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Showing posts from March, 2012


I tried to post a photo directly from my 'smart' phone last week that showed my spring indicator plant, my little Iris reticulata bulbs, but it must have gotten lost in cyberspace somewhere.  Anyways, it needs to be recorded here that they bloomed on March 19th, about 3 weeks ahead of last year!  It is March 29th and today I was thinking the grass almost needs to be mowed.  Unbelievable.  At least the temps are slightly closer to normal now so things slow down a bit.  No more 70's every day like the previous couple of weeks. Last week on one of the nice, sunny days, my Girl and the dog played in the garden while I pruned and cleaned out the entire row of raspberries.  Today, we mulched them with straw and I feel so accomplished.  At least we'll have raspberries this year, if nothing else gets done.  Also today, at T-minus 6 weeks until last frost date, we planted seeds downstairs under the grow lights for: Tomato- Roma, Super Sweet 100, Brandywine, and Sup

Early Spring

The weather is crazy; we've been having 70 degree days for the last week and a half.  It is making me nervous that we're gonna really get it later...It's only March, after all.  We could technically still get a foot of snow, although at this point it's hard to imagine. The Girl and I planted lettuce and spinach out back yesterday in one of the raised bed squares.  Pretended to be fancy and rowed it in an X pattern corner to corner in the box.  This photo is what inspired me although I'm nowhere near this ambitious: Fancy lettuce bed at Glensheen Mansion, Duluth, MN, Summer 2009 We also planted our pepper seeds two days ago (roughly 8 weeks ahead of last frost free date) - Jalapeno, California Wonder, and Carnival, 3 pack cells of each type.  Spring, I love you but I'm not sure if I'm ready for you.

Starting Seeds

My Girl and I (with Daddy's help setting up tables and lights) started our first seeds of 2012 last night.  We planted Onion Candy Hybrid, which I thought I had more seed of, but it was only a partial packet left over from last year so a rather sparsely filled flat.  I think I'll buy more (this seed was from the Jung's catalog) and direct sow more onions outside later for another crop.  The seed packet recommends starting indoors 8-10 weeks ahead of last frost-free date (around May 10th here), so we're around the 9 weeks mark.  Weird, I'm on time for something.  Just for the heck of it, we also planted some old perennial seeds I had on hand.  Alchemilla mollis 'Thriller' was 2009 seed, but I am hopeful nevertheless.  It is supposed to germinate in 4-5 weeks at temps between 60-70 degrees, which our basement laundry room, location of the seed starting project, is.  I ordered the seed online way back when from Swallowtail Gardens in Santa Rosa, CA.  I thin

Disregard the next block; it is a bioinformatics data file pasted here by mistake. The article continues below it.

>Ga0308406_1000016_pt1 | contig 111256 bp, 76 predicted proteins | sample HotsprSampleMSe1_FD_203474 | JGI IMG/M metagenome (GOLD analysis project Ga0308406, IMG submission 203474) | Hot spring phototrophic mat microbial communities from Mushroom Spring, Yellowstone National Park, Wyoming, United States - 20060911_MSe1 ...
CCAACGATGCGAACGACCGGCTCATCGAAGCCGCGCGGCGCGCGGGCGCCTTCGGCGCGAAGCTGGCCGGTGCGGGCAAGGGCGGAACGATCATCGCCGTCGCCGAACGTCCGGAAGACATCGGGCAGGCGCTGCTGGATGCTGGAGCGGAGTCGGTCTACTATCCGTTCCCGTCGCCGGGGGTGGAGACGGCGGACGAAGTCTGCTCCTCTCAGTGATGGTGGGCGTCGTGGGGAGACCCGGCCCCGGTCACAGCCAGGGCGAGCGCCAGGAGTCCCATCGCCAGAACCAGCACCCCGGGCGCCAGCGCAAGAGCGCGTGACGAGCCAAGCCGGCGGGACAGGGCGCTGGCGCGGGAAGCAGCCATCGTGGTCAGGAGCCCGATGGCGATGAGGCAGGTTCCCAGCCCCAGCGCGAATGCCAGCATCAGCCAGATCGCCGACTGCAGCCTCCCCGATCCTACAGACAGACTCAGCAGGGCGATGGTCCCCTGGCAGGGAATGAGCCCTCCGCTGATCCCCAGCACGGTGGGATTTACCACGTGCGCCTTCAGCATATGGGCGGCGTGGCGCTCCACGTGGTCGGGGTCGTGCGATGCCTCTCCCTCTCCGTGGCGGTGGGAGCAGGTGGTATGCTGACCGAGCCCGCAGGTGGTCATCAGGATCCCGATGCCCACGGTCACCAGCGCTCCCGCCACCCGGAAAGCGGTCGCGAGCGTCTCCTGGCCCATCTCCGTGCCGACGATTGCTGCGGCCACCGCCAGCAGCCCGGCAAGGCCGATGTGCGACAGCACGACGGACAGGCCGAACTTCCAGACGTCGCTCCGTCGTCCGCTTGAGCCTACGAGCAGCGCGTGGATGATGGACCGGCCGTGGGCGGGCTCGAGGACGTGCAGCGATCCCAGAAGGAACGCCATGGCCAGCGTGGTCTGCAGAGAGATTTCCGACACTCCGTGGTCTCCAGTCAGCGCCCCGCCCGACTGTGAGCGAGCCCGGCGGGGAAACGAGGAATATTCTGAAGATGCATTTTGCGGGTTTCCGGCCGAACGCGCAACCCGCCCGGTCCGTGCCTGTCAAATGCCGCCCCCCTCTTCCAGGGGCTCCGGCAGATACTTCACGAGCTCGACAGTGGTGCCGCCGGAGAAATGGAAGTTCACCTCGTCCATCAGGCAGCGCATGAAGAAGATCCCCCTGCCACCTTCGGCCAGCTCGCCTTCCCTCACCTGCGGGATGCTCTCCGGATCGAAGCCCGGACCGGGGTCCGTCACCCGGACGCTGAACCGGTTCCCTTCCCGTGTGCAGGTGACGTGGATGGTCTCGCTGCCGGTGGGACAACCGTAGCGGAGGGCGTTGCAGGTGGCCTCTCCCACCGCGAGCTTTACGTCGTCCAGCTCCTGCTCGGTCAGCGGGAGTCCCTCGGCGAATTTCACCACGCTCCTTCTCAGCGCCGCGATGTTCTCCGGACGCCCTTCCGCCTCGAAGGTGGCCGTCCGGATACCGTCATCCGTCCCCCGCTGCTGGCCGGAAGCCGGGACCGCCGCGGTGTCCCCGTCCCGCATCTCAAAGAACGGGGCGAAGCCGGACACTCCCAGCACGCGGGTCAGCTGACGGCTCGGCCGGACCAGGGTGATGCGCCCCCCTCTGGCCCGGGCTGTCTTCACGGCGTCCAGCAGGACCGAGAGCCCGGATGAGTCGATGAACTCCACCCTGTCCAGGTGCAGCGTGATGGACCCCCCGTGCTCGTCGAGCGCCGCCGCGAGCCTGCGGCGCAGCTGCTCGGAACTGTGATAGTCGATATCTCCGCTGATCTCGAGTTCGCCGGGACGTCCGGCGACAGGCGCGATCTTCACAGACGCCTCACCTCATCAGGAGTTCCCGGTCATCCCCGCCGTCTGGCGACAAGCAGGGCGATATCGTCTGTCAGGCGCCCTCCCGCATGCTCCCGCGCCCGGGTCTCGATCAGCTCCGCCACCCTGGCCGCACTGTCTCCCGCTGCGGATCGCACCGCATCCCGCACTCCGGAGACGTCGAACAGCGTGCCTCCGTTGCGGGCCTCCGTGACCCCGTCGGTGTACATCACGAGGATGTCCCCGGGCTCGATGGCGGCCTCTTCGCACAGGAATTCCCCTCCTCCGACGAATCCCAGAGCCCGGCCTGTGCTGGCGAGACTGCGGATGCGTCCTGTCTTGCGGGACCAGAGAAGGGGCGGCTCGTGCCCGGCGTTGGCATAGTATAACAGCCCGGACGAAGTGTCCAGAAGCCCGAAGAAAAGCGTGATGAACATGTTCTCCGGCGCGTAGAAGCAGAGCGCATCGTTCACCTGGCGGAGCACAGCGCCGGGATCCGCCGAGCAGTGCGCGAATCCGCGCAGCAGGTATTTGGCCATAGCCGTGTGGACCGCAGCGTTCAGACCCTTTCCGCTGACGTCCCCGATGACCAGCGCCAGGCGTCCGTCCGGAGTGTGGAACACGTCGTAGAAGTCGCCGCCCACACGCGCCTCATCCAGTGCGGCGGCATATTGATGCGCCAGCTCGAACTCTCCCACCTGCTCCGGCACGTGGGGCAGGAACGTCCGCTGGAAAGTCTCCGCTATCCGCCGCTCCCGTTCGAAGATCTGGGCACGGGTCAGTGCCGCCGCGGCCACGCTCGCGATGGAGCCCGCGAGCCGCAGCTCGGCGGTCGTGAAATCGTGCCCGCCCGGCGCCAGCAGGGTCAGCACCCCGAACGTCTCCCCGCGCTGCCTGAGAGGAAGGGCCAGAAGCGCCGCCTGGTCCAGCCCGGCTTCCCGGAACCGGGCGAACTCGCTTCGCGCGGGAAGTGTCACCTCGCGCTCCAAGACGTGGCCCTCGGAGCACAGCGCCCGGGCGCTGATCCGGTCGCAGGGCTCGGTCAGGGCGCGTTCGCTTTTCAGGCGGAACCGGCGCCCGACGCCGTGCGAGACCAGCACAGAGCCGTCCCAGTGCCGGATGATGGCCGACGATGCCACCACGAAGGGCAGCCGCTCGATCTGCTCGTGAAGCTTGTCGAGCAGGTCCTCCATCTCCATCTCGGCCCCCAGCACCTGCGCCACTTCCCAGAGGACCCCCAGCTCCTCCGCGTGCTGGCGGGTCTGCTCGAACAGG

Mpls Home & Garden Show Tour

Here are highlights from my favorite plant displays at the Minneapolis Home & Garden show 2012.  Since I attended the show to work in the trade show booth with my employer, and while there got to tour the displays on his dime, I guess I feel the need to include a boring disclaimer:  I don't endorse any of these other businesses; but if their signs ended up in my pictures, so be it. Their displays were awesome!  You should definitely get in touch with me when you need landscaping though, just so we're clear : )      Each garden had a movie theme; This one was 'Camelot' The castle walls, built of Dwarf Alberta Spruce (note the every-other upside-down spruce to make solid walls of green) and crazy awesome weeping evergreens up top. The view of the castle wall from the other end  Monkey Puzzle Tree - Don't get too crazy fellow Northerners, it's only Zone 6. Sigh. Inside the castle walls was the Round Table, built around a

Green Expo, Part II. Czech Republic

I long to travel, but circumstances to actually do so are limiting these days, so traveling vicariously with U of M Professor Neil Anderson to the Czech Republic for an hour at the Green Expo was a wonderful trip.  Neil lived there for a year while on sabbatical doing research on the invasiveness of Phalaris (Ribbon Grass) and blogging about his experiences and findings at .  Neil's talk at Green Expo was not about the Phalaris findings, which he covered in the blog, but about the country itself and some neat Horticultural practices he observed there.  Here are the highlights of note to me from his talk, in my random cobweb-brain order: The Czech Republic has the highest per capita consumption of beer of any country in the world (I thought that would be Germany, or perhaps the U.S. since I live here, but no).  Well, that's all I need to know; the Czech Republic is cool and must be visited someday.  And so my bucket list gets longe